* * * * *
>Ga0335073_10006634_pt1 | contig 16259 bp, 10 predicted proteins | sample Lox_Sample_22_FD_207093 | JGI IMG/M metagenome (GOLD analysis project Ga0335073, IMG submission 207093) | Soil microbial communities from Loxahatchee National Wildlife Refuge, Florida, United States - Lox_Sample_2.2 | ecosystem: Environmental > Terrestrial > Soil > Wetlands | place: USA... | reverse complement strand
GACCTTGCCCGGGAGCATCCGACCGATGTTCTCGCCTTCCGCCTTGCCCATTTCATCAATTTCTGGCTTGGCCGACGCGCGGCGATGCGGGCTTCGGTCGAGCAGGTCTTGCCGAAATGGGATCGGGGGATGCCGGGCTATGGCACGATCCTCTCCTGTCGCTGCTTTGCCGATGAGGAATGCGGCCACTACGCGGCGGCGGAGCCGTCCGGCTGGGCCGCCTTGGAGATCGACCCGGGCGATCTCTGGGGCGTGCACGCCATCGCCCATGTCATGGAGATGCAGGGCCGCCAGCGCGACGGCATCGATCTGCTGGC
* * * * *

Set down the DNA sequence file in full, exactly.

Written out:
>Ga0335073_10006634_pt1 | contig 16259 bp, 10 predicted proteins | sample Lox_Sample_22_FD_207093 | JGI IMG/M metagenome (GOLD analysis project Ga0335073, IMG submission 207093) | Soil microbial communities from Loxahatchee National Wildlife Refuge, Florida, United States - Lox_Sample_2.2 | ecosystem: Environmental > Terrestrial > Soil > Wetlands | place: USA... | reverse complement strand
GACCTTGCCCGGGAGCATCCGACCGATGTTCTCGCCTTCCGCCTTGCCCATTTCATCAATTTCTGGCTTGGCCGACGCGCGGCGATGCGGGCTTCGGTCGAGCAGGTCTTGCCGAAATGGGATCGGGGGATGCCGGGCTATGGCACGATCCTCTCCTGTCGCTGCTTTGCCGATGAGGAATGCGGCCACTACGCGGCGGCGGAGCCGTCCGGCTGGGCCGCCTTGGAGATCGACCCGGGCGATCTCTGGGGCGTGCACGCCATCGCCCATGTCATGGAGATGCAGGGCCGCCAGCGCGACGGCATCGATCTGCTGGC